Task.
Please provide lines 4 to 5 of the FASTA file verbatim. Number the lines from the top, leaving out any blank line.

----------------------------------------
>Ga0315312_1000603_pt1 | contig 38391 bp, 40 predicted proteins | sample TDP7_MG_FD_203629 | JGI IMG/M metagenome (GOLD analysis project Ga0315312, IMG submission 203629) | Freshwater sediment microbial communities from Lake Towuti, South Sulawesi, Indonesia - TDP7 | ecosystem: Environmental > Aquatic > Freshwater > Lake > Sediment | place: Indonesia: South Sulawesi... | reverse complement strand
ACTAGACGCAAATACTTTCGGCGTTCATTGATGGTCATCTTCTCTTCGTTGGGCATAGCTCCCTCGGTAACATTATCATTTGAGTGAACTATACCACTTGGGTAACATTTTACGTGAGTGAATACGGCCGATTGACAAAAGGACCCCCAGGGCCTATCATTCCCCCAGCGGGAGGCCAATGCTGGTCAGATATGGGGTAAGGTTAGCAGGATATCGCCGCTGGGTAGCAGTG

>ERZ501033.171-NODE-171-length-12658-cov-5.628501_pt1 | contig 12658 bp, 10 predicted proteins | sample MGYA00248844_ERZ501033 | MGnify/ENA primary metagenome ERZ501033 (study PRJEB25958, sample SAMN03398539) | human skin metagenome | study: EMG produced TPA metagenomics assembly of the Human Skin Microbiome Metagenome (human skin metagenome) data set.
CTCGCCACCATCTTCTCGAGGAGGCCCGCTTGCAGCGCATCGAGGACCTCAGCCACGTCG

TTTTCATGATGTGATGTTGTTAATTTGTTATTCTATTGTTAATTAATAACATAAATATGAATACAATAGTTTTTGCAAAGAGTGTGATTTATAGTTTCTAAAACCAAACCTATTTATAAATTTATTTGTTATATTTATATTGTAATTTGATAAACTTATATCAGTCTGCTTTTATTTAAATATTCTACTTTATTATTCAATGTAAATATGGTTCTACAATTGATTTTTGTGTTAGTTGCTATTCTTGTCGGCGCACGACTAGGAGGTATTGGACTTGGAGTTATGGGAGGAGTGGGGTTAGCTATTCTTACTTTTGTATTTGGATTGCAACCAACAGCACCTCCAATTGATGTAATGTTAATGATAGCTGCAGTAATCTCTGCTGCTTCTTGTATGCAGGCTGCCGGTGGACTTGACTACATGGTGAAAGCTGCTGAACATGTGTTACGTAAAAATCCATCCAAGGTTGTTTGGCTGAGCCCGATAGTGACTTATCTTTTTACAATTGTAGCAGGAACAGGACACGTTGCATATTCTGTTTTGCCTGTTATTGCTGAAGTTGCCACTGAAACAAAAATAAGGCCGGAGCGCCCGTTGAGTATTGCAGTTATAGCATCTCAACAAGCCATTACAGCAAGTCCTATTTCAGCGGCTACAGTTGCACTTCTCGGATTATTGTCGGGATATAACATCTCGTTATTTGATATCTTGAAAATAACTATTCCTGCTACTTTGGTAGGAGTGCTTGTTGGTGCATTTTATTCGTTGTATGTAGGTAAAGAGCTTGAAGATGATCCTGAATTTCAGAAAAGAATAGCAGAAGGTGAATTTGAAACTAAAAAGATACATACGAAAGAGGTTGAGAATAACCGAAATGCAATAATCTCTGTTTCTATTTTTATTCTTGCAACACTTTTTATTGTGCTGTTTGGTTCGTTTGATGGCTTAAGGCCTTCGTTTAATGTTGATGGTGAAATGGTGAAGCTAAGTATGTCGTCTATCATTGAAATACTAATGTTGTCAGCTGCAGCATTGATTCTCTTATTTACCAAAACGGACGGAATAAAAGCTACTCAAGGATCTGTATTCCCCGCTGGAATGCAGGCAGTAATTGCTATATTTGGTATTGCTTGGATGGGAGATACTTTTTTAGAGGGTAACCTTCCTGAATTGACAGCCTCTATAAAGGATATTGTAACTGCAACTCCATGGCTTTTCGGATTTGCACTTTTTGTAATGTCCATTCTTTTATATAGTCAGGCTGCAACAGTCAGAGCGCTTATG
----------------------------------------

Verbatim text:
CTCGCCACCATCTTCTCGAGGAGGCCCGCTTGCAGCGCATCGAGGACCTCAGCCACGTCG

TTTTCATGATGTGATGTTGTTAATTTGTTATTCTATTGTTAATTAATAACATAAATATGAATACAATAGTTTTTGCAAAGAGTGTGATTTATAGTTTCTAAAACCAAACCTATTTATAAATTTATTTGTTATATTTATATTGTAATTTGATAAACTTATATCAGTCTGCTTTTATTTAAATATTCTACTTTATTATTCAATGTAAATATGGTTCTACAATTGATTTTTGTGTTAGTTGCTATTCTTGTCGGCGCACGACTAGGAGGTATTGGACTTGGAGTTATGGGAGGAGTGGGGTTAGCTATTCTTACTTTTGTATTTGGATTGCAACCAACAGCACCTCCAATTGATGTAATGTTAATGATAGCTGCAGTAATCTCTGCTGCTTCTTGTATGCAGGCTGCCGGTGGACTTGACTACATGGTGAAAGCTGCTGAACATGTGTTACGTAAAAATCCATCCAAGGTTGTTTGGCTGAGCCCGATAGTGACTTATCTTTTTACAATTGTAGCAGGAACAGGACACGTTGCATATTCTGTTTTGCCTGTTATTGCTGAAGTTGCCACTGAAACAAAAATAAGGCCGGAGCGCCCGTTGAGTATTGCAGTTATAGCATCTCAACAAGCCATTACAGCAAGTCCTATTTCAGCGGCTACAGTTGCACTTCTCGGATTATTGTCGGGATATAACATCTCGTTATTTGATATCTTGAAAATAACTATTCCTGCTACTTTGGTAGGAGTGCTTGTTGGTGCATTTTATTCGTTGTATGTAGGTAAAGAGCTTGAAGATGATCCTGAATTTCAGAAAAGAATAGCAGAAGGTGAATTTGAAACTAAAAAGATACATACGAAAGAGGTTGAGAATAACCGAAATGCAATAATCTCTGTTTCTATTTTTATTCTTGCAACACTTTTTATTGTGCTGTTTGGTTCGTTTGATGGCTTAAGGCCTTCGTTTAATGTTGATGGTGAAATGGTGAAGCTAAGTATGTCGTCTATCATTGAAATACTAATGTTGTCAGCTGCAGCATTGATTCTCTTATTTACCAAAACGGACGGAATAAAAGCTACTCAAGGATCTGTATTCCCCGCTGGAATGCAGGCAGTAATTGCTATATTTGGTATTGCTTGGATGGGAGATACTTTTTTAGAGGGTAACCTTCCTGAATTGACAGCCTCTATAAAGGATATTGTAACTGCAACTCCATGGCTTTTCGGATTTGCACTTTTTGTAATGTCCATTCTTTTATATAGTCAGGCTGCAACAGTCAGAGCGCTTATG